Clock ticking to resolve third country CCP rules

Regulators are running out of time to agree on cross-border rules for listed and OTC derivatives clearing and risk damaging Europe’s financial markets, according to panelists at the International Derivatives Expo 2014.

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Regulators are running out of time to agree on cross-border rules for listed and OTC derivatives clearing and risk damaging Europe’s financial markets, according to panelists at the International Derivatives Expo (IDX) 2014.

Speaking at the event in London yesterday, Kim Taylor, president of CME Clearing, said the clock was ticking to resolve disagreements among regulators over substituted compliance for third countries.

“We have a situation right now where Europe is saying US rules on central counterparties (CCPs) aren’t stringent enough, yet if you actually look at the rules, they offer similar levels of safety,” she told the IDX audience.

Examples include margin requirements, where the European Securities and Markets Authority (ESMA) has set a minimum standard of two-day margin for non-OTC derivatives trades, while the US requires one day. Taylor argued that the US requirement for firms to hold 220% of the margin needed in Europe makes the rules equivalent from a safety perspective.

“Substituted compliance should be about outcomes,” she said, “but each jurisdiction is trying to gold plate their own rules and this means they are often going well above the need to provide safe and effective protection for investors and adding significant excess costs for market participants.”

Margin requirements for the European market infrastructure regulation (EMIR) are due to be phased in for different products between 1-15 December this year. Taylor said that unless regulators can agree on substituted compliance rules, European banks might find themselves unable to use non-EU products to hedge, increasing both costs and risk.

Urgent agreement

Paul Swann, president and managing director of ICE Clear Europe, agreed that regulators were too focused on individual rules, warning that firms would seek out regulatory arbitrage opportunities.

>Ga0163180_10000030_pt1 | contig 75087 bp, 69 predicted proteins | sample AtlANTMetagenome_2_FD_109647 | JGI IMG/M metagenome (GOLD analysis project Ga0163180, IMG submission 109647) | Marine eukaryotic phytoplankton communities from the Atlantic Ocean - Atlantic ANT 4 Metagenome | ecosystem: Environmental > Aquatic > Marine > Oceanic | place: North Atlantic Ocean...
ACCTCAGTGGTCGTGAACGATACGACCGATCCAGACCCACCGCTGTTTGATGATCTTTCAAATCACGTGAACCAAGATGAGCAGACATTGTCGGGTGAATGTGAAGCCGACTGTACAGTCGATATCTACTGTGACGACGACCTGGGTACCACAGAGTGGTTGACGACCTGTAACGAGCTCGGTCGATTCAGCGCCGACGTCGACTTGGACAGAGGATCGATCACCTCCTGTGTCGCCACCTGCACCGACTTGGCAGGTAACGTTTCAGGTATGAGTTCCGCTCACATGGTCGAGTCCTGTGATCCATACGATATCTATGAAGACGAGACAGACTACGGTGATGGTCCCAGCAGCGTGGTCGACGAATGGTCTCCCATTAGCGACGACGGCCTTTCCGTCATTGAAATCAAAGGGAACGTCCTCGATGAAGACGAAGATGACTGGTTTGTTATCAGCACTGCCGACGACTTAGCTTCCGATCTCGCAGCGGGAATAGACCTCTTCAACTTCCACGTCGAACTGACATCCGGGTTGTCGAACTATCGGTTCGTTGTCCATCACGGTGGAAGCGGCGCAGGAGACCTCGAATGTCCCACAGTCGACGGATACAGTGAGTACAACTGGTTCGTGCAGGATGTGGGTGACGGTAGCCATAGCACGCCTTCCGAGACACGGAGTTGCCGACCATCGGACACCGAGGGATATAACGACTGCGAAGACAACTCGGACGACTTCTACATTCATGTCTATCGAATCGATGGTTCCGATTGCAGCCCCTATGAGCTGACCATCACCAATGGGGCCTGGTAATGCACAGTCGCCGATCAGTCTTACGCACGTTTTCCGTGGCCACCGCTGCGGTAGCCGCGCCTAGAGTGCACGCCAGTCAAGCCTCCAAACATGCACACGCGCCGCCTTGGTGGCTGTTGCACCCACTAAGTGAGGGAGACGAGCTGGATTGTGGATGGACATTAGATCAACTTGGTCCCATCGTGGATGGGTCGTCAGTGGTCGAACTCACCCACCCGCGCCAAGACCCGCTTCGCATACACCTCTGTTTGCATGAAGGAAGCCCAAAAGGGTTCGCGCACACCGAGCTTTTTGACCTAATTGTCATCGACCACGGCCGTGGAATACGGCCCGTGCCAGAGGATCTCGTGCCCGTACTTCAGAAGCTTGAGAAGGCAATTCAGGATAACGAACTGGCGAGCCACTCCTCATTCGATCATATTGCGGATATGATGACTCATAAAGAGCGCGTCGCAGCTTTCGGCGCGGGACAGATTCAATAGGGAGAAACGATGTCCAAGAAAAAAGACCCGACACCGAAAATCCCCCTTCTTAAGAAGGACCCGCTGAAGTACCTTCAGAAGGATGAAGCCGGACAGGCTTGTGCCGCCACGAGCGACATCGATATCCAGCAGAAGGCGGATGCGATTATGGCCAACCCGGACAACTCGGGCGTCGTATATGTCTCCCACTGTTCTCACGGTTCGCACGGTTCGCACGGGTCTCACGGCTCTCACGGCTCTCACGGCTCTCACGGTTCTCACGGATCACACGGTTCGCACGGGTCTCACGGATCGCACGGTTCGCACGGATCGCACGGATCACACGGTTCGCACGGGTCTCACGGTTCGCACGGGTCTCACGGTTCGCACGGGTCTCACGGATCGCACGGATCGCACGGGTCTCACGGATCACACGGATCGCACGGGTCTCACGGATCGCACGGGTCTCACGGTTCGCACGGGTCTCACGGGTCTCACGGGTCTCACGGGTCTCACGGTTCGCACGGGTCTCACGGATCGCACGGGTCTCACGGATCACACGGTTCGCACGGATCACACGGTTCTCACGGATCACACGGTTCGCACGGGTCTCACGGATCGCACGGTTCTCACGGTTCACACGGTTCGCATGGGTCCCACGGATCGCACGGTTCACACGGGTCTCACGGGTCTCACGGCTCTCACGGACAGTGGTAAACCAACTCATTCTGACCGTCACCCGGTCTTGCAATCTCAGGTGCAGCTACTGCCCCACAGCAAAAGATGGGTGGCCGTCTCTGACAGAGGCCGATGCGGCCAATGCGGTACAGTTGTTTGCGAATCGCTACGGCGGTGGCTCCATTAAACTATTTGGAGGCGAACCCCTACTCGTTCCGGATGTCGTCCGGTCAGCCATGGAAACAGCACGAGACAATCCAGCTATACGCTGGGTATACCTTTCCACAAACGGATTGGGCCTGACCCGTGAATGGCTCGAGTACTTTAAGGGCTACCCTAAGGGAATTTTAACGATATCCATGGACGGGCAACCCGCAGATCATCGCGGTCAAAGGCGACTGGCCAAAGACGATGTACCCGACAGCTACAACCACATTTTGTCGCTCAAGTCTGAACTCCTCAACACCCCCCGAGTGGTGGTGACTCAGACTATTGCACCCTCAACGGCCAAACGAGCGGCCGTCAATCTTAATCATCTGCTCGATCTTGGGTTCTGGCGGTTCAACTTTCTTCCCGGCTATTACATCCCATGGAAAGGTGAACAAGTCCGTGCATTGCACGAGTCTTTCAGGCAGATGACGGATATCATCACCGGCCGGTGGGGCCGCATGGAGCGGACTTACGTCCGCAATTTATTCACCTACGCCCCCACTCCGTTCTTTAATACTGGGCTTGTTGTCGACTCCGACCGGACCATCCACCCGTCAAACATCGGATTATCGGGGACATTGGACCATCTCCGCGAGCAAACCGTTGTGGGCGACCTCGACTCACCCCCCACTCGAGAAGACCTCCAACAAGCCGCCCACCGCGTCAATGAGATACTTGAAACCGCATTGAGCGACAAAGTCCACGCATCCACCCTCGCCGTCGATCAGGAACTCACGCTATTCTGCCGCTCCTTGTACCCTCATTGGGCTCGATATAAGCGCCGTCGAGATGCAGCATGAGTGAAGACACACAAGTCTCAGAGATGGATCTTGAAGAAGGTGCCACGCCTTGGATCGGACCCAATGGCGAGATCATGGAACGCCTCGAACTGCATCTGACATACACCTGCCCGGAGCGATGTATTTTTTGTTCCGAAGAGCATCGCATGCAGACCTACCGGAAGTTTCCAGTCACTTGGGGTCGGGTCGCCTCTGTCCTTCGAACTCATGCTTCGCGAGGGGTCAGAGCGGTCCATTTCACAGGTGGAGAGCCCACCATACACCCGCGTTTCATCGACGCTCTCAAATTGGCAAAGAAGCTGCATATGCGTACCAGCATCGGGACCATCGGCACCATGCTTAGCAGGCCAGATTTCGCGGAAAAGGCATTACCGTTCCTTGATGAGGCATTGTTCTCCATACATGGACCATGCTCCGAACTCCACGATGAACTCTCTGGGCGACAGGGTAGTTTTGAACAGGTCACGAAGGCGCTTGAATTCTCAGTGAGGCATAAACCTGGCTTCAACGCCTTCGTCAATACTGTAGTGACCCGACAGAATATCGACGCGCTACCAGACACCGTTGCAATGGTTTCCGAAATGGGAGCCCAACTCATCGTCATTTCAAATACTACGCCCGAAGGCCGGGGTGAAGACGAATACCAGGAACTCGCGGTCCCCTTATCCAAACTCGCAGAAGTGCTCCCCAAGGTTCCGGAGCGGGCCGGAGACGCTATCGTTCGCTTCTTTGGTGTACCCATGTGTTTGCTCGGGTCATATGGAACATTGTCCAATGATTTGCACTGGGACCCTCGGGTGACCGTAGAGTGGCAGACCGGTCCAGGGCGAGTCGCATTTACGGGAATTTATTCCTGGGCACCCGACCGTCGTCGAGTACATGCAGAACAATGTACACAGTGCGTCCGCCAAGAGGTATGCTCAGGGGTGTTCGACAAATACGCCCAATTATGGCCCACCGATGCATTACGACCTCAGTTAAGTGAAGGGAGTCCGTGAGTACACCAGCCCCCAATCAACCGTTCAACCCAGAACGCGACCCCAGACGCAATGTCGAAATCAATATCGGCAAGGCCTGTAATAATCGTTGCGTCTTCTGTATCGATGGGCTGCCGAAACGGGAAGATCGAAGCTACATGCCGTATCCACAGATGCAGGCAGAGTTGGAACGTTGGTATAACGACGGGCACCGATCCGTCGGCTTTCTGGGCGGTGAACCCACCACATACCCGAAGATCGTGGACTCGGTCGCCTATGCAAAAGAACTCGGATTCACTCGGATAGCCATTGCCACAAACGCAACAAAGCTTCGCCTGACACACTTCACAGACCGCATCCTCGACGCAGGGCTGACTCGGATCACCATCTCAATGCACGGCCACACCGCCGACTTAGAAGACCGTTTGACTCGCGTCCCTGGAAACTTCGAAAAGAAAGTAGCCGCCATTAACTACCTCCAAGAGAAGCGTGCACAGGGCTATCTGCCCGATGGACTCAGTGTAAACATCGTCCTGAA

He added, “What we need to be thinking about is, how does this affect the end-user? The focus should be on safety and we need to ensure customers aren’t selecting their location based on which CCPs are cheapest but provide less safety.”

Hans-Ole Jochumsen, president of global trading and market services as Nasdaq OMX, said it was up to the industry to ensure that regulators listened to these concerns.

“We need to push harder for Europe and the US to come to an agreement on these rules,” he said. “I don’t think it’s impossible as we already managed to get 28 European member states to agree on EMIR.”

However, Taylor said she remains concerned there is not enough time to complete the task: “There are CCPs in 30 third countries looking for equivalence judgments, but this won’t even be looked at until issues between Europe, the US and Japan have been resolved.”

Regulators on both sides of the Atlantic have attempted to reconcile differences to facilitate cross-border trading, but firm agreements substituted compliance have yet to be reached.

In July 2013, the US Commodity Futures Trading Commission and European commissioner Michel Barnier released the “path forward” statement, outlining a commitment to work together on derivatives regulation. Following a meeting between Barnier and acting CFTC chairman Mark Wetjen, the two affirmed this commitment, with Barnier stating the political agreement on MiFID II would help accelerate the move towards consistent global regulation.

Standard segregation

The panel disagreed on the extent to which segregation of client accounts with CCPs can or should be standardised in Europe, with some believing clients will always want choice, while others felt standards will naturally evolve over time.

“EMIR allows a lot of flexibility on segregated accounts, which provides customers with choices, however I think standards will begin to emerge when they gravitate to the best solutions, but it should not be forced,” said Thomas Book, CEO of Eurex Clearing.

However, LCH.Clearnet’s global head of SwapClear, Daniel Maguire, believes there is no desire for standardisation in Europe.

“Stricter standards in the US do have some benefits, but there’s much more appetite for flexibility in Europe,” he explained. “We serve a diverse range of customers, from banks to hedge funds or UCITS, and they each tell us they want something different and we’ll aim to provide that.”